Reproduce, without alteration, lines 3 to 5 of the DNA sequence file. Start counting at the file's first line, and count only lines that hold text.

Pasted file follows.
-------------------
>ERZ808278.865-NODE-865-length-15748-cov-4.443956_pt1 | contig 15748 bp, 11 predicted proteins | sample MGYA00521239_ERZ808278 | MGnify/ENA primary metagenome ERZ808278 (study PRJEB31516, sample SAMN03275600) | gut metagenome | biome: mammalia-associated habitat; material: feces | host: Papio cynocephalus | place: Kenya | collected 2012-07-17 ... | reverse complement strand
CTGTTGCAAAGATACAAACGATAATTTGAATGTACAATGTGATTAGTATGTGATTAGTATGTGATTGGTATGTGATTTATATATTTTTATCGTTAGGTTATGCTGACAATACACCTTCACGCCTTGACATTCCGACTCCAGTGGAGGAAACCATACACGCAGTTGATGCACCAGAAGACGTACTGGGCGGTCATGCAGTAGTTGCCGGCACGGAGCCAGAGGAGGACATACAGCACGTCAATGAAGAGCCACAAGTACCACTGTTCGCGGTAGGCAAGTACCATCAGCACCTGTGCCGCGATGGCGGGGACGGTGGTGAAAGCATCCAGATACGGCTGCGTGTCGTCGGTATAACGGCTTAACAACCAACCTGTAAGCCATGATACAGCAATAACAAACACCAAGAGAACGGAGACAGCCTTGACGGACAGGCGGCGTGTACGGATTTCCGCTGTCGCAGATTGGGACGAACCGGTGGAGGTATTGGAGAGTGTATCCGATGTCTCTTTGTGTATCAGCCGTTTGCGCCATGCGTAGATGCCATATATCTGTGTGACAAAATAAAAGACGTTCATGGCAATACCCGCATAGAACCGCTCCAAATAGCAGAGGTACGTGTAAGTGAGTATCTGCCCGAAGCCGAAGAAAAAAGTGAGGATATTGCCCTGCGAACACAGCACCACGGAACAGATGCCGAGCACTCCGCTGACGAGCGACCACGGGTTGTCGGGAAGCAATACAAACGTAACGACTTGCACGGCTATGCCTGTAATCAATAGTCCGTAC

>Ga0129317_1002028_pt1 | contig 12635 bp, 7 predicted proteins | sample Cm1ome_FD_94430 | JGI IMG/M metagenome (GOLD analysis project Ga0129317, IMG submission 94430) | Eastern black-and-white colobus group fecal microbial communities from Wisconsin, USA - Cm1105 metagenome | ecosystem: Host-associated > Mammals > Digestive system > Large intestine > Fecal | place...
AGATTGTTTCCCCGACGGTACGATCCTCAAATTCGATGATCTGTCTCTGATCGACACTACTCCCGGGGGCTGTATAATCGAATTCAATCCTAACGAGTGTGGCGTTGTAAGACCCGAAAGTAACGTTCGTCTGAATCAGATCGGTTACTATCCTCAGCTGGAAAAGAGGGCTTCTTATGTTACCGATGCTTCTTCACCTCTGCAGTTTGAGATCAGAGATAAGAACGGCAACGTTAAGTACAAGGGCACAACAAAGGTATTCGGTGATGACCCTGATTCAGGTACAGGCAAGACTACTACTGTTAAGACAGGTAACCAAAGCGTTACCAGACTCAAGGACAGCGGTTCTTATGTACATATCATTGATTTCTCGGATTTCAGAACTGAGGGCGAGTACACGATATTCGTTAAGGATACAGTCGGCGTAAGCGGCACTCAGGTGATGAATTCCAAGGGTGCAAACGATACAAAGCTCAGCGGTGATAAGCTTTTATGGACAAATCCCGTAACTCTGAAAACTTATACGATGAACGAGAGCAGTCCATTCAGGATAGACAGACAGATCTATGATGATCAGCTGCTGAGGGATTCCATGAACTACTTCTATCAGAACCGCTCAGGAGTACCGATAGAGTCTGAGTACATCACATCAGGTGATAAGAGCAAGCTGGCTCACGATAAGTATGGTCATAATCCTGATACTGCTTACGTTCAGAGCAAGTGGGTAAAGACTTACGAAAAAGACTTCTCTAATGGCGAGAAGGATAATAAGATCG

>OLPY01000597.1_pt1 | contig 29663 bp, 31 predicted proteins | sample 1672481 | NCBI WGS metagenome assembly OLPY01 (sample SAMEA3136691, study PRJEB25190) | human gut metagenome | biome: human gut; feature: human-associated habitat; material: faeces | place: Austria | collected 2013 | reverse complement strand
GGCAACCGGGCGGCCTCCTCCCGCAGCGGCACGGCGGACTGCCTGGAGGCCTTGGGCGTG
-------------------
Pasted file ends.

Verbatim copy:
>Ga0129317_1002028_pt1 | contig 12635 bp, 7 predicted proteins | sample Cm1ome_FD_94430 | JGI IMG/M metagenome (GOLD analysis project Ga0129317, IMG submission 94430) | Eastern black-and-white colobus group fecal microbial communities from Wisconsin, USA - Cm1105 metagenome | ecosystem: Host-associated > Mammals > Digestive system > Large intestine > Fecal | place...
AGATTGTTTCCCCGACGGTACGATCCTCAAATTCGATGATCTGTCTCTGATCGACACTACTCCCGGGGGCTGTATAATCGAATTCAATCCTAACGAGTGTGGCGTTGTAAGACCCGAAAGTAACGTTCGTCTGAATCAGATCGGTTACTATCCTCAGCTGGAAAAGAGGGCTTCTTATGTTACCGATGCTTCTTCACCTCTGCAGTTTGAGATCAGAGATAAGAACGGCAACGTTAAGTACAAGGGCACAACAAAGGTATTCGGTGATGACCCTGATTCAGGTACAGGCAAGACTACTACTGTTAAGACAGGTAACCAAAGCGTTACCAGACTCAAGGACAGCGGTTCTTATGTACATATCATTGATTTCTCGGATTTCAGAACTGAGGGCGAGTACACGATATTCGTTAAGGATACAGTCGGCGTAAGCGGCACTCAGGTGATGAATTCCAAGGGTGCAAACGATACAAAGCTCAGCGGTGATAAGCTTTTATGGACAAATCCCGTAACTCTGAAAACTTATACGATGAACGAGAGCAGTCCATTCAGGATAGACAGACAGATCTATGATGATCAGCTGCTGAGGGATTCCATGAACTACTTCTATCAGAACCGCTCAGGAGTACCGATAGAGTCTGAGTACATCACATCAGGTGATAAGAGCAAGCTGGCTCACGATAAGTATGGTCATAATCCTGATACTGCTTACGTTCAGAGCAAGTGGGTAAAGACTTACGAAAAAGACTTCTCTAATGGCGAGAAGGATAATAAGATCG

>OLPY01000597.1_pt1 | contig 29663 bp, 31 predicted proteins | sample 1672481 | NCBI WGS metagenome assembly OLPY01 (sample SAMEA3136691, study PRJEB25190) | human gut metagenome | biome: human gut; feature: human-associated habitat; material: faeces | place: Austria | collected 2013 | reverse complement strand